Todd (22) published one of the first quantitative estimates of the probability of illness, based on a statistical evaluation of the whole pathogen/product pathway. He considered various hazards associated with cracked eggs, but found Salmonella to be the only hazard of concern. After using mean values to calculate a point estimate, he estimated that the probability of illness from eating cracked eggs is 1 in 3800, although the probability is higher for certain populations. Expressed as a relative probability; cracked eggs are 3 to 93 times more likely to cause illness than uncracked eggs. The same study suggests eight options to manage the use of cracked eggs and discusses their effectiveness and feasibility without making a quantitative comparison.

Van der Logt et al. (24) used a Monte Carlo simulation to estimate the probability of infection with the tapeworm Taenia saginata due to consumption of beef. They considered the probability of infection, the severity of the symptoms and the uncertainties. The authors compared the number of infections per year due to beef consumption with and without routine beef inspection. They conclude that the severity of infection is limited and that routine beef inspection has a negligible impact on risk reduction; thus, they question the value of routine beef inspections for Taenia saginata.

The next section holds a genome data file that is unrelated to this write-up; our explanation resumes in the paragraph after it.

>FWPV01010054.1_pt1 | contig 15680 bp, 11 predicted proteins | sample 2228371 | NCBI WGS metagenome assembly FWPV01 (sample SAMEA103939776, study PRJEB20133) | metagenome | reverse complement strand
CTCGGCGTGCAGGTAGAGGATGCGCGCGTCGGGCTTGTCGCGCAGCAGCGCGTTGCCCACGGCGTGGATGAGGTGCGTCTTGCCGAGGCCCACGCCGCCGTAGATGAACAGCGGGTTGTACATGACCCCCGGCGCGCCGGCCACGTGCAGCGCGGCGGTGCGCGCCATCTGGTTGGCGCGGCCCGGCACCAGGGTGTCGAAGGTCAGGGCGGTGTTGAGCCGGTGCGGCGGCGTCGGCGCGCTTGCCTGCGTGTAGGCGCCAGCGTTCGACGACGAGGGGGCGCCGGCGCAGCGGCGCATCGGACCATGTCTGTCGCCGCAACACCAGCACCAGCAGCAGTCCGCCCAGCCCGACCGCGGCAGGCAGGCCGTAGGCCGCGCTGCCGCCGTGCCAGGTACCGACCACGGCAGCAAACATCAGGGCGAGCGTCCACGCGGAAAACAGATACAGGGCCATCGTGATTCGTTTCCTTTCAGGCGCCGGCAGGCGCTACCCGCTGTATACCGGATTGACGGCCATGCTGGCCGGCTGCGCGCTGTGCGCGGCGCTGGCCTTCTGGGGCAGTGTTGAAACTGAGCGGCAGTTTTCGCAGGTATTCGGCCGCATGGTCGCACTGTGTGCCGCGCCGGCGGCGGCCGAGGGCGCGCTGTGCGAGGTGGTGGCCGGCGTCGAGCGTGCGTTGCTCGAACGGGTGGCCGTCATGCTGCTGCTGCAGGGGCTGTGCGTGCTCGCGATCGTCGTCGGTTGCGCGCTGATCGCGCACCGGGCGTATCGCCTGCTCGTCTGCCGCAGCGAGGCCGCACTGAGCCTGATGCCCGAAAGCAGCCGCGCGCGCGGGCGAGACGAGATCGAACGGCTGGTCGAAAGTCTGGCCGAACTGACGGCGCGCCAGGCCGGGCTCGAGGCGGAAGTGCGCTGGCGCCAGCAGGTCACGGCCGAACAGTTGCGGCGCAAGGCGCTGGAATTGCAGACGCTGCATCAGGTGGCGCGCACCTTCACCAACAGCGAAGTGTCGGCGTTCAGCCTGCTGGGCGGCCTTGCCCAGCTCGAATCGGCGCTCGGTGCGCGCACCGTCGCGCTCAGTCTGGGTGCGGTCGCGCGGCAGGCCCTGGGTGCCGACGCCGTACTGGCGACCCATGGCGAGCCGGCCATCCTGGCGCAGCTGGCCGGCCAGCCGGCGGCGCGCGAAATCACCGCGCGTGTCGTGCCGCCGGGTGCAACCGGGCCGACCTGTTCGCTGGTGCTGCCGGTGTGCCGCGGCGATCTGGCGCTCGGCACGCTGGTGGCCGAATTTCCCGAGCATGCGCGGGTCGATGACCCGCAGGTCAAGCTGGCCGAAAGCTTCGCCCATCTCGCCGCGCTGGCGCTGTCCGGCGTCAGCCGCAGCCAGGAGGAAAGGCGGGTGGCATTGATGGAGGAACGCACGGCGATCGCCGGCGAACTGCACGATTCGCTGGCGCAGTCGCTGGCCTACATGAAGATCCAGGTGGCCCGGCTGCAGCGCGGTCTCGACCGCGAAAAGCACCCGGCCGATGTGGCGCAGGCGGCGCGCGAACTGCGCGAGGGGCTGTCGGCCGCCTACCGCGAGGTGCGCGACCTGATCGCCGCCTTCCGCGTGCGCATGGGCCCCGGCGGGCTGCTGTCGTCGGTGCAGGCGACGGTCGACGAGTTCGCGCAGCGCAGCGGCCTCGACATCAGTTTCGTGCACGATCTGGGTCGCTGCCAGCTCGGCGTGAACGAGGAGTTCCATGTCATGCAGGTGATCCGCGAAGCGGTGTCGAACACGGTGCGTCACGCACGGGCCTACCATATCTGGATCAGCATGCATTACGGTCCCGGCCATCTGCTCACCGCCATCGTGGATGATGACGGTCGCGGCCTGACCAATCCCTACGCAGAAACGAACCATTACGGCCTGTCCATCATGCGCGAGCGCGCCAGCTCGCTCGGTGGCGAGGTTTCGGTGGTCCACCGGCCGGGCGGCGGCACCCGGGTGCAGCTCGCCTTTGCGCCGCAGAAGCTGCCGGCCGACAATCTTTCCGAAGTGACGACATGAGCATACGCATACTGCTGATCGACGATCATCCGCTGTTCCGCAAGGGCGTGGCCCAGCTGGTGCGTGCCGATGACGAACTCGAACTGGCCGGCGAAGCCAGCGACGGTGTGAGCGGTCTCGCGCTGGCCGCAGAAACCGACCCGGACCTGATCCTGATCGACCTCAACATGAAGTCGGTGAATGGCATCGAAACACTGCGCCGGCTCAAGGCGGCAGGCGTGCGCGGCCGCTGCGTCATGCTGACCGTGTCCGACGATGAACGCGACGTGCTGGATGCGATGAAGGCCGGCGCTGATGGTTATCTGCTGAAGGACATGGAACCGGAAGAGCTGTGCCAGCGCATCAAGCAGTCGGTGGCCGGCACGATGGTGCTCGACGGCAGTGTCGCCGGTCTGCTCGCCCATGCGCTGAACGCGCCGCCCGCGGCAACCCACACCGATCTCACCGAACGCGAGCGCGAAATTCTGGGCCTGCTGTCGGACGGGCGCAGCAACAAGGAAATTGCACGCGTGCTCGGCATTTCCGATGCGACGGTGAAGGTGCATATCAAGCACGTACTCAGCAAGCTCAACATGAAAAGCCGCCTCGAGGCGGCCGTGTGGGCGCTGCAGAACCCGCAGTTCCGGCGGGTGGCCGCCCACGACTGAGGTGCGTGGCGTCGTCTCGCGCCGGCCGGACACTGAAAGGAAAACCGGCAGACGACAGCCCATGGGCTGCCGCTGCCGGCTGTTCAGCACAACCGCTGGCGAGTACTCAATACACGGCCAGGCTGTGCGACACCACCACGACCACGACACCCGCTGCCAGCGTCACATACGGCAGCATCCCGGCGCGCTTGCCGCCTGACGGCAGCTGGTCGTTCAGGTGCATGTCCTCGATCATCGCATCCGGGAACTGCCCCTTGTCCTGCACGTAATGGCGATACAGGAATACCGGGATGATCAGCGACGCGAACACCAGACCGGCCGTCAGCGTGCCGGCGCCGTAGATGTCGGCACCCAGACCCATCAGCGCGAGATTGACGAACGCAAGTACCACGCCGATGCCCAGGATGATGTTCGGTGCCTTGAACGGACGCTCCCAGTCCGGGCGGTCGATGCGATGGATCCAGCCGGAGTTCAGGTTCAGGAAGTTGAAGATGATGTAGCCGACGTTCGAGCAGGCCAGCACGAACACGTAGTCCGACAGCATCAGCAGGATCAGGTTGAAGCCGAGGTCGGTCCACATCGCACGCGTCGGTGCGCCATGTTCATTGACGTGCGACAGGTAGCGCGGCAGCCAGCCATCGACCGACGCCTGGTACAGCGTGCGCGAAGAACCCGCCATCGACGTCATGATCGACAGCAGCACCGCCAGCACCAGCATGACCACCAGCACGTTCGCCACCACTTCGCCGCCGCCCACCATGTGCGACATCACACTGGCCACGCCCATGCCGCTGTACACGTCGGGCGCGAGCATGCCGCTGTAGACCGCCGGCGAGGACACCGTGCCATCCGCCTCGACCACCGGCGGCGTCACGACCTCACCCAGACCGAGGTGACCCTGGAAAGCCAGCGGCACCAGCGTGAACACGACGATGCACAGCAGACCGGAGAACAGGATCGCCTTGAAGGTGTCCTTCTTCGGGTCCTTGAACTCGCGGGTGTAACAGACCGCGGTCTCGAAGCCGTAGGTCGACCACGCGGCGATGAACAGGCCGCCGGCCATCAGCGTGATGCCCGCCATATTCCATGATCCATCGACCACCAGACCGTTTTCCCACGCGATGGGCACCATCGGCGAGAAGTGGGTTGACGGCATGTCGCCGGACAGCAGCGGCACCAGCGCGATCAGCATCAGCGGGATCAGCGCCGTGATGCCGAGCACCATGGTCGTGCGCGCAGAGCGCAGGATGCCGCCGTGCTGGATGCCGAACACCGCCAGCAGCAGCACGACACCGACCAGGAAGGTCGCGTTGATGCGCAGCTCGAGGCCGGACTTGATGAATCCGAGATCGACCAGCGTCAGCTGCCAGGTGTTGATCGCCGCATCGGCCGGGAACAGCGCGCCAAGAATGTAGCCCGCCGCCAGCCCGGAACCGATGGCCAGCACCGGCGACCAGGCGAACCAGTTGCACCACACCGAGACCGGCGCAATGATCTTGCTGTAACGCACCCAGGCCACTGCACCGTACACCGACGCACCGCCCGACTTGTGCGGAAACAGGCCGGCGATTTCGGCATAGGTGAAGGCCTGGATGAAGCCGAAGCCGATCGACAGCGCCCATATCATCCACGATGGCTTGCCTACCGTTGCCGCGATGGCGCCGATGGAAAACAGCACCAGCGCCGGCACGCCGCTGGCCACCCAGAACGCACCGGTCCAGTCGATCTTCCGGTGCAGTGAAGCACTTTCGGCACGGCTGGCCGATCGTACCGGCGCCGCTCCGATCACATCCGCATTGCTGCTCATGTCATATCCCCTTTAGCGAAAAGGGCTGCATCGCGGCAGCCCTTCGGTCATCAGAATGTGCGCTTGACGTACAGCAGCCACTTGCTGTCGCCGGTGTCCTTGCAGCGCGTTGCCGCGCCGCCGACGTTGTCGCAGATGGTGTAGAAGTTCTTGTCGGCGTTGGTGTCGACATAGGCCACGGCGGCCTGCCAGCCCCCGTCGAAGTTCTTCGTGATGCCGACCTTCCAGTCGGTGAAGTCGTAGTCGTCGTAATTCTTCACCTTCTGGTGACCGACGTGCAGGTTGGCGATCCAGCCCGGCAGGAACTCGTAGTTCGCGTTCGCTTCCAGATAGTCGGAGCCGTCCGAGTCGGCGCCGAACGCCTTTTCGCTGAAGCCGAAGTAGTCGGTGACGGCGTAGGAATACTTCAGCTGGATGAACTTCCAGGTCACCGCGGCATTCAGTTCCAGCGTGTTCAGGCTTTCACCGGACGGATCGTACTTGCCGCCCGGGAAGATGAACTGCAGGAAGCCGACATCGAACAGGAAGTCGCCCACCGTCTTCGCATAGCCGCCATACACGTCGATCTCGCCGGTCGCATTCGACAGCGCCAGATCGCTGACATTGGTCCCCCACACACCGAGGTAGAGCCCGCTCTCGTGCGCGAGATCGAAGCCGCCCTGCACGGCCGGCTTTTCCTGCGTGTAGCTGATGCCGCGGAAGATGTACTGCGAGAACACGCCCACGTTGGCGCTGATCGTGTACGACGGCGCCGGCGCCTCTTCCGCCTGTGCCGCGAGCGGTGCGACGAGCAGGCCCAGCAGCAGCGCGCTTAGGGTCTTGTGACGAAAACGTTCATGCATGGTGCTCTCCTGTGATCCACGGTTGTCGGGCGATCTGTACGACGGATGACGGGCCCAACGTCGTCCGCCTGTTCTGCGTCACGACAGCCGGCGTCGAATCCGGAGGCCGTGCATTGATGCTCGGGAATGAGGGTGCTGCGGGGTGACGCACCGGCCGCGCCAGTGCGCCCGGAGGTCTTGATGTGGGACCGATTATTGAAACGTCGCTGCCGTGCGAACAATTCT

Whiting and Buchanan (27) developed a Monte Carlo simulation model to calculate the probability of illness due to Salmonella enteritidis in whole liquid eggs, using four scenarios for pasteurisation and storage. The authors indicate that their model can directly relate food processing operations to the probability of illness, thus facilitating decision making. In a production process, risk assessment can be used to define quantitatively various options for critical control points. The authors do not discuss the possible use of their results by government risk managers.

Van Schothorst (25) used market surveillance data from Germany on the presence and levels of the microorganism in a wide variety of foods to determine the risk from consuming small numbers of Listeria monocytogenes. He linked these data with the frequency of listeriosis and chose a worst-case scenario; i.e. that all cases were provoked by a ready-to-eat food (smoked fish). He estimated the risk of contracting listeriosis for a sensitive consumer eating a food with <100 CFU / g Listeria monocytogenes to be <1 in 100,000. Buchanan et al. (4) used the same data but more sophisticated calculation techniques to estimate the chance to be <1 in 1,000,000 and composed a dose-response relationship using the surveillance data.